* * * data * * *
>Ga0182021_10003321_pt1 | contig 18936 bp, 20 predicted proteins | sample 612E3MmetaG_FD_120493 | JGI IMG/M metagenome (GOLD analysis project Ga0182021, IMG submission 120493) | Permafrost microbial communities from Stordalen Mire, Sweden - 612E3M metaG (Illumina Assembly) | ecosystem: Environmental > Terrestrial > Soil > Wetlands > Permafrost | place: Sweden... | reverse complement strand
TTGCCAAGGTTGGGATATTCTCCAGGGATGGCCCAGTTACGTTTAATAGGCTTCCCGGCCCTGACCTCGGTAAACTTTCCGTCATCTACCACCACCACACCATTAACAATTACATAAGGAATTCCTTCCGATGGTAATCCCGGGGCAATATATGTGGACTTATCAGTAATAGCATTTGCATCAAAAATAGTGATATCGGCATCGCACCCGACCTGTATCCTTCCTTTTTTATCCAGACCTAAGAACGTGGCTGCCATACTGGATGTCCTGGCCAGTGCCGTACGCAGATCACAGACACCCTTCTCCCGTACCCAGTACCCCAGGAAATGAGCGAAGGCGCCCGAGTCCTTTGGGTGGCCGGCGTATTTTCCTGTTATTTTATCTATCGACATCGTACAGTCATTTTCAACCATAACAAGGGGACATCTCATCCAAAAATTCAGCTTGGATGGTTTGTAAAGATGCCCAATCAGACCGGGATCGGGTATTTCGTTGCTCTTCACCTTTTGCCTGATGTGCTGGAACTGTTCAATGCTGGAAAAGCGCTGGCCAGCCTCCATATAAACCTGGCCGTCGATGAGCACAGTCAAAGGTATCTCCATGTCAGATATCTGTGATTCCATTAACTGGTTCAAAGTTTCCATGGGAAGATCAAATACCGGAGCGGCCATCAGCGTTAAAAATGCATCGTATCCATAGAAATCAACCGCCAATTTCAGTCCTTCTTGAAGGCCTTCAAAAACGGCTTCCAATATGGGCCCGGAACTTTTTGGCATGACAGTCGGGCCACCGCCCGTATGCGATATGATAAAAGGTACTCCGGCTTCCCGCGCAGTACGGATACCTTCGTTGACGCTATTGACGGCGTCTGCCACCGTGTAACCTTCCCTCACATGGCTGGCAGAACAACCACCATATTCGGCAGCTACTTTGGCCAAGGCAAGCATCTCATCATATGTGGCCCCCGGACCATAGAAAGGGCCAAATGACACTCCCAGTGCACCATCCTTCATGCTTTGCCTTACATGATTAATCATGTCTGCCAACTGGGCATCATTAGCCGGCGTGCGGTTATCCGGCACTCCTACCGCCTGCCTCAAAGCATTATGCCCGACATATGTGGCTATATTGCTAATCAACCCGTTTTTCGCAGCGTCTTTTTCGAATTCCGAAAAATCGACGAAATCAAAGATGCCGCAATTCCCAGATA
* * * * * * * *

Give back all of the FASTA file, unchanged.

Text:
>Ga0182021_10003321_pt1 | contig 18936 bp, 20 predicted proteins | sample 612E3MmetaG_FD_120493 | JGI IMG/M metagenome (GOLD analysis project Ga0182021, IMG submission 120493) | Permafrost microbial communities from Stordalen Mire, Sweden - 612E3M metaG (Illumina Assembly) | ecosystem: Environmental > Terrestrial > Soil > Wetlands > Permafrost | place: Sweden... | reverse complement strand
TTGCCAAGGTTGGGATATTCTCCAGGGATGGCCCAGTTACGTTTAATAGGCTTCCCGGCCCTGACCTCGGTAAACTTTCCGTCATCTACCACCACCACACCATTAACAATTACATAAGGAATTCCTTCCGATGGTAATCCCGGGGCAATATATGTGGACTTATCAGTAATAGCATTTGCATCAAAAATAGTGATATCGGCATCGCACCCGACCTGTATCCTTCCTTTTTTATCCAGACCTAAGAACGTGGCTGCCATACTGGATGTCCTGGCCAGTGCCGTACGCAGATCACAGACACCCTTCTCCCGTACCCAGTACCCCAGGAAATGAGCGAAGGCGCCCGAGTCCTTTGGGTGGCCGGCGTATTTTCCTGTTATTTTATCTATCGACATCGTACAGTCATTTTCAACCATAACAAGGGGACATCTCATCCAAAAATTCAGCTTGGATGGTTTGTAAAGATGCCCAATCAGACCGGGATCGGGTATTTCGTTGCTCTTCACCTTTTGCCTGATGTGCTGGAACTGTTCAATGCTGGAAAAGCGCTGGCCAGCCTCCATATAAACCTGGCCGTCGATGAGCACAGTCAAAGGTATCTCCATGTCAGATATCTGTGATTCCATTAACTGGTTCAAAGTTTCCATGGGAAGATCAAATACCGGAGCGGCCATCAGCGTTAAAAATGCATCGTATCCATAGAAATCAACCGCCAATTTCAGTCCTTCTTGAAGGCCTTCAAAAACGGCTTCCAATATGGGCCCGGAACTTTTTGGCATGACAGTCGGGCCACCGCCCGTATGCGATATGATAAAAGGTACTCCGGCTTCCCGCGCAGTACGGATACCTTCGTTGACGCTATTGACGGCGTCTGCCACCGTGTAACCTTCCCTCACATGGCTGGCAGAACAACCACCATATTCGGCAGCTACTTTGGCCAAGGCAAGCATCTCATCATATGTGGCCCCCGGACCATAGAAAGGGCCAAATGACACTCCCAGTGCACCATCCTTCATGCTTTGCCTTACATGATTAATCATGTCTGCCAACTGGGCATCATTAGCCGGCGTGCGGTTATCCGGCACTCCTACCGCCTGCCTCAAAGCATTATGCCCGACATATGTGGCTATATTGCTAATCAACCCGTTTTTCGCAGCGTCTTTTTCGAATTCCGAAAAATCGACGAAATCAAAGATGCCGCAATTCCCAGATA